Christian Unity


Well, today we remember Irenaeus of Lyons (c.125-202).  And while I was looking that up in Kathleen Jones’ “The Saints of the Anglican Calendar,” I noticed I’d underlined a lot about Cyril of Alexandria (376-444).  I checked, and Cyril (unlike Irenaeus) is not in the calendar of the Episcopal Church – not even in the expansion (by about 100 names) that came out of our last General Convention.  In my mind, this may well be a good thing.

About the only good thing in the book about Cyril is that he was “a champion of orthodoxy.”  But he also refused to consider any doctrine not found in the early church fathers.  And that denies God’s continuing revelation.  I have a problem with that. (more…)

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Well, today we commemorate Augustine of Canterbury.  And I have to admit, I don’t normally think of him when I think of the Anglican via media.  But, at Gregory’s direction, rather than adhering strictly to the Roman rite, he made at least some allowance for Celtic practices that were ongoing when he arrived.  And, as our first Archbishop of Canterbury, that had to help set a tone. (more…)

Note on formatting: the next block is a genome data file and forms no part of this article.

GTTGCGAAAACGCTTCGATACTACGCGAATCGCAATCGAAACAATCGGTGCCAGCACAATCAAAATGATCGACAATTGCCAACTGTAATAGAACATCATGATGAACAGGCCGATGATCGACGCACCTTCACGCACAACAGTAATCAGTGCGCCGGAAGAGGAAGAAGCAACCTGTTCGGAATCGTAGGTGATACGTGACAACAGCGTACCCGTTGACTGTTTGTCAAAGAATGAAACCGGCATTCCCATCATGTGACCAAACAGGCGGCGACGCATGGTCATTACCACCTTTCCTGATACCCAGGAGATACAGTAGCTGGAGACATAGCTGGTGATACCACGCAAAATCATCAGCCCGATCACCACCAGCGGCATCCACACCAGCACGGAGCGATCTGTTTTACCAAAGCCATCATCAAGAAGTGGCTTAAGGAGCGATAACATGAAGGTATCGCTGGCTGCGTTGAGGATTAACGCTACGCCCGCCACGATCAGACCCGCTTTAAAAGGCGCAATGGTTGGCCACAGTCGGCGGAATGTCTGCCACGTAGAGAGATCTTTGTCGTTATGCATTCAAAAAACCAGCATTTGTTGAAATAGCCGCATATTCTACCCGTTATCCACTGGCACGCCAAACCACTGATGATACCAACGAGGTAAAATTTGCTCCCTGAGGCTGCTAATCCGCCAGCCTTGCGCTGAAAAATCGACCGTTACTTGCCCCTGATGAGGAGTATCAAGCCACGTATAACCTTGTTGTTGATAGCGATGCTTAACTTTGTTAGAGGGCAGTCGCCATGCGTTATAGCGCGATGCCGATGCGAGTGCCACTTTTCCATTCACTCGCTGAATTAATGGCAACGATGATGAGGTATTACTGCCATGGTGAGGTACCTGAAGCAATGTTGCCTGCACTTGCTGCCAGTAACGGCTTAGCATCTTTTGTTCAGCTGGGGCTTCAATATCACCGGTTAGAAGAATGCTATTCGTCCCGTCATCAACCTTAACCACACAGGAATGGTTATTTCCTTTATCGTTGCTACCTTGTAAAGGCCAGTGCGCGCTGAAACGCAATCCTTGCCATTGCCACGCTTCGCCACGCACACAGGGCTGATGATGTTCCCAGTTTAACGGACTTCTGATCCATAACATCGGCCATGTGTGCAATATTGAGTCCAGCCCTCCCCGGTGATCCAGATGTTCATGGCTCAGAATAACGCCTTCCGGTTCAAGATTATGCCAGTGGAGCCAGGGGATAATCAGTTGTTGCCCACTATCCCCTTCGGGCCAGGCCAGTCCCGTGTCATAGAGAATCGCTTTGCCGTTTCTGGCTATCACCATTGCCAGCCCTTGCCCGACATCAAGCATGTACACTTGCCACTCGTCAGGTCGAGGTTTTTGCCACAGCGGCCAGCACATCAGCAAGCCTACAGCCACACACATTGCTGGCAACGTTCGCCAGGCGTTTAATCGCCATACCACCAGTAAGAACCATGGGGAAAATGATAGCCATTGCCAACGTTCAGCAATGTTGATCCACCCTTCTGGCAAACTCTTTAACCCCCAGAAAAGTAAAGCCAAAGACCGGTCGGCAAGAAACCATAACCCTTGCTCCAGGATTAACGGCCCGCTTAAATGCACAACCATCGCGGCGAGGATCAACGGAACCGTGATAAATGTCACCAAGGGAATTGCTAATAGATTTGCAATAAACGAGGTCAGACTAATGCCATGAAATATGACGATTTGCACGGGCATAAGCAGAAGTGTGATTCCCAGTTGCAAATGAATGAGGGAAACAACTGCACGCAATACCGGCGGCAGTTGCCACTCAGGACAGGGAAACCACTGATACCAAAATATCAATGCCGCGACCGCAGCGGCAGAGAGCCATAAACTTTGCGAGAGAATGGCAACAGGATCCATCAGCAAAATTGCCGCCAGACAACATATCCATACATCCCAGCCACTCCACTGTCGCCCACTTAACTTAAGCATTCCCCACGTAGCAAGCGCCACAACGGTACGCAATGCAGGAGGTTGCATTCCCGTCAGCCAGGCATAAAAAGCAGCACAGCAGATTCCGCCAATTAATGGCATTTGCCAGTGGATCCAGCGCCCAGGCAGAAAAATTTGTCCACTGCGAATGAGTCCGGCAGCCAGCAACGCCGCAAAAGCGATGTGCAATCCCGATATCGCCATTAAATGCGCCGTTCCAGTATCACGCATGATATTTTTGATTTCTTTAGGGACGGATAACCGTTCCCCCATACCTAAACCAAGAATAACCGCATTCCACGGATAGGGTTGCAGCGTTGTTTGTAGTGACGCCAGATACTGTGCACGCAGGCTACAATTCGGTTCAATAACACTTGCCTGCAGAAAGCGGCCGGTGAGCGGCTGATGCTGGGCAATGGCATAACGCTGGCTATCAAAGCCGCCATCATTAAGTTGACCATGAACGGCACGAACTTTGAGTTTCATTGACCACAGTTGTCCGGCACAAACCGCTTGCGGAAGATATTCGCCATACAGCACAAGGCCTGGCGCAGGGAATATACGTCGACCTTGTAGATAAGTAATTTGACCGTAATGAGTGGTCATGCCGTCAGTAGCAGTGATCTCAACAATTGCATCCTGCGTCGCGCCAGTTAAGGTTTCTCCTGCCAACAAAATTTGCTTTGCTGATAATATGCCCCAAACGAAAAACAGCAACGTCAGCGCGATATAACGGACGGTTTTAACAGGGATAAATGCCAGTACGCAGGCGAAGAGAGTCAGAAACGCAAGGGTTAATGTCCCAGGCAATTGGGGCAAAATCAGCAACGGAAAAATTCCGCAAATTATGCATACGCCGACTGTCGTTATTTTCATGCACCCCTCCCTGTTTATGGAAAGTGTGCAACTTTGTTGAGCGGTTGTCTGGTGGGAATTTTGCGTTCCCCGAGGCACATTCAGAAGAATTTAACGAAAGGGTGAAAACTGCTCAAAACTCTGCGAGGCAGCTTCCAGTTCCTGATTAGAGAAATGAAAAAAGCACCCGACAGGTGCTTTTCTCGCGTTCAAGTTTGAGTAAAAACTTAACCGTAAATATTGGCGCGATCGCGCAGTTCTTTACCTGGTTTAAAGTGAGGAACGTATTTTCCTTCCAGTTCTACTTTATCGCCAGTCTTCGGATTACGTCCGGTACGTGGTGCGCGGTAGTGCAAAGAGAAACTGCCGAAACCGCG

Today is William Reed Huntington Day in the calendar of Lesser Feasts and Fasts for the Episcopal Church.  And I have, once again, started using Sam Portaro’s “Brightest and Best:  A Companion to the Lesser Feasts and Fasts” for a supplemental reading following Morning Prayer (or “Matins” as it is called in “The Saint Helena Brevary” that I started using late last month).  I was reminded (again) of how thought provoking his writing is.  He addresses the divisions and unity of our church this way in today’s reading:

… this dynamic tension between foundational principles and necessary change lies at the heart of all life.  When Jesus offers prayer for unity, his embrace is inclusive:  “I ask not only on behalf of these, but also on behalf of those who will believe in me through their word” (John 17:20).  Jesus prays for everyone on all sides of every issue.  The oneness for which Jesus prayes is not a unity to be achieved, but a unity already extablished.  Not our ending place, but our beginning place; not what we work for, but what we already are.  In the acknowledgment of our essential oneness, we are freed to move into our respective differences.  The loving unity for which Jesus prays is the loving unity of siblings who grow up in the profound knowledge of their essential union with one another, a union that does not confine, but rather encourages and allows them to be the very different people they are …